It was a warm sunny day with a partly covered sky when I finally went to see the path of the orchids at St-Maurice-de-Tavernole. I’ve had the intention of going since I was given the beautiful guide “Les Orchidée Sauvage” of the Haute-Saintonge which is available free, thanks to the funding from the Communauté de Communes de la Haut-Saintonge but I always seemed to miss the season.
The path did not look too promising and the whole area was deserted. So I thought it unlikely that I could find any, armed only with the small guide.
In fact, my greatest problem was trying not to stand on any! I had seen pyramid orchids before, one had even appeared in our own garden.
I think this is a burnt orchid, named for the dark colour at the top of the flower but I am only using the guide as I have no experience.
I think this is a purple orchid but naming orchids is not really for beginners. In addition, it is a frequent occurrence that orchids form hybrids in the wild.
This looks like Woodcock orchid which is very similar to Bee orchids except for the little green beard or mucron. They can form hybrids with other orchids such as the bee orchids, fly orchids or spider orchids.
I had always wondered what a fly orchid looked like and I think it is a good enough lure to attract flies or other insects to attempt a copulation and thereby allow them to dump their sticky pollen sacs onto the insects head.
I was a little disappointed with the spider orchid as I had expected it more “spidery” but I must admit that the lobe of the orchid does look like the body of a spider.
The “hanged man” orchid has a very sinister name for such a beautiful flower. I have to point out that these names are direct translations from the French common names and could quite well have different common names in other languages.
I could not find a name for this one. Maybe I am not looking closely enough or perhaps it is a hybrid.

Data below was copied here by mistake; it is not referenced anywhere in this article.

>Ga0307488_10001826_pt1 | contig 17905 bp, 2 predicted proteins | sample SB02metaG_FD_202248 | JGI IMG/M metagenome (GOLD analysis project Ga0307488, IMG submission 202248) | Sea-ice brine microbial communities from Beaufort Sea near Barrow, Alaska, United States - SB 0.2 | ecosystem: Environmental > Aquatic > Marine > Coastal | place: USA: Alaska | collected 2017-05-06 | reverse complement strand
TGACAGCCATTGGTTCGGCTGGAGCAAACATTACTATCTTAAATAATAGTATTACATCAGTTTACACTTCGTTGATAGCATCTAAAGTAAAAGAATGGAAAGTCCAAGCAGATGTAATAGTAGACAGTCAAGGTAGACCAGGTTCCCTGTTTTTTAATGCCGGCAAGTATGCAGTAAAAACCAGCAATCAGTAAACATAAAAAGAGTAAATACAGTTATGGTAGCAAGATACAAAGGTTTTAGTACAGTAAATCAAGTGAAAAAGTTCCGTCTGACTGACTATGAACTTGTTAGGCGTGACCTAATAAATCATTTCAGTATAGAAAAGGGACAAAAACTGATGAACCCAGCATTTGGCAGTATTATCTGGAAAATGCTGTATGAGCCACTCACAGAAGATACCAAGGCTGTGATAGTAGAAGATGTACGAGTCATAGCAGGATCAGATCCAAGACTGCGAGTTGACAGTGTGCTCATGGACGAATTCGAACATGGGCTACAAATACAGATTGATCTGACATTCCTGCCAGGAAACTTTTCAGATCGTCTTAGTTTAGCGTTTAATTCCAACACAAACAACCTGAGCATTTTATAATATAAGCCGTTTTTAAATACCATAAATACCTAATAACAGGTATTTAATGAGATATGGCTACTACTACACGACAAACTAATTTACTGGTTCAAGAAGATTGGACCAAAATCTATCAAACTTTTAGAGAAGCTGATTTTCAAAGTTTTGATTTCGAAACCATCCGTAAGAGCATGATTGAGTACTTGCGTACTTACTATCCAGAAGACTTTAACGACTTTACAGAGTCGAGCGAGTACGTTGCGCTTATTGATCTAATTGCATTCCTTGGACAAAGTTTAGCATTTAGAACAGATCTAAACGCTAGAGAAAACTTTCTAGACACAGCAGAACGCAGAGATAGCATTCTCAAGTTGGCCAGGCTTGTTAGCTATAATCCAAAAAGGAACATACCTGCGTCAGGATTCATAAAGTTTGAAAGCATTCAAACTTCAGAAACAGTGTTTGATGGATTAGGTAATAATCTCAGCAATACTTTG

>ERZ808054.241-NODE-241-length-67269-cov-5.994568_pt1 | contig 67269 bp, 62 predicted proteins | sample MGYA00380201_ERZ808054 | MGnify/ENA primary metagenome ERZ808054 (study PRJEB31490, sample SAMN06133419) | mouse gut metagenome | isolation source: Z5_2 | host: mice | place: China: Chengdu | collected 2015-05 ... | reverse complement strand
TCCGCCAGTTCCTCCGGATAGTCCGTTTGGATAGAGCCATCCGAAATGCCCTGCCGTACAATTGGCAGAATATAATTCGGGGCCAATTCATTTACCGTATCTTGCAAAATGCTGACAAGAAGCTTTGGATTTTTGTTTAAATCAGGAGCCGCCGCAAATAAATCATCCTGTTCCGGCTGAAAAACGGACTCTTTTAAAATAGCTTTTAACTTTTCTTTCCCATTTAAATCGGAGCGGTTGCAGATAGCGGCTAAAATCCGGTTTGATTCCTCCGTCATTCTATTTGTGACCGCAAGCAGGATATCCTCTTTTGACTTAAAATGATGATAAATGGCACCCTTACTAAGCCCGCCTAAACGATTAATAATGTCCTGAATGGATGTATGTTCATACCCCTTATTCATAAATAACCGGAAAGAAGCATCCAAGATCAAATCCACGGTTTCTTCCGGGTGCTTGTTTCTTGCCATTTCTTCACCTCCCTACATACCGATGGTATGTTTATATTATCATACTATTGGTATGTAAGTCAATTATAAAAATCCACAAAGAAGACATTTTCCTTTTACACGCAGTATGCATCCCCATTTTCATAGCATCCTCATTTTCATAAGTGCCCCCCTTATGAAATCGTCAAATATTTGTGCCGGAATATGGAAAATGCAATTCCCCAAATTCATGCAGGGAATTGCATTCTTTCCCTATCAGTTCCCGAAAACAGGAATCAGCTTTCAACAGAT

It was an amazing visit even seeing the masses of orchids was something I had not thought possible – and we were all on our own. Perhaps there are more visitors during the weekend but it seemed a site worth sharing.
The path seems more like a long thin island with the vestiges of nature clinging on to their permitted territory but surrounded by fields tilled by man for man.
I had noticed a lack of insect activity which I put down to the isolation of the natural area but as I was leaving I came across two bees that made my day.
Eucera longicornis is a beautiful bee and the male has extremely long antenna and it was interesting to find him with the orchids as he is reputed to be one of the bees duped into pseudo-copulation with the bee orchid.
I also heard the Shrill Carder bee queen – something I had wanted to hear since reading “A Sting in the Tale” by Dave Goulson (See Chez Les Bourdons).
To complete the day of surprises I got home to find a Bee orchid (Orphys apifera) struggling over the top of the stone edge to the front border, fighting its way through emerging (unwanted) Lily of the Valley.
I was also able to find another that had appeared last year struggling through some spreading bulbs.
I did mark my last year’s orchid but obviously it needs a larger marker but now I have given it some light I hope it will survive. It does show that they are coming up every year in the same place (unless I choke them) and also there is a new one that has seeded itself. Strangely, I did not notice any bee orchids on the Orchid Path.
I must re-visit the Orchid Path to see the later orchids and bring a picnic as there was a small picnic table available. There was also much more to see in the way of other wild flowers.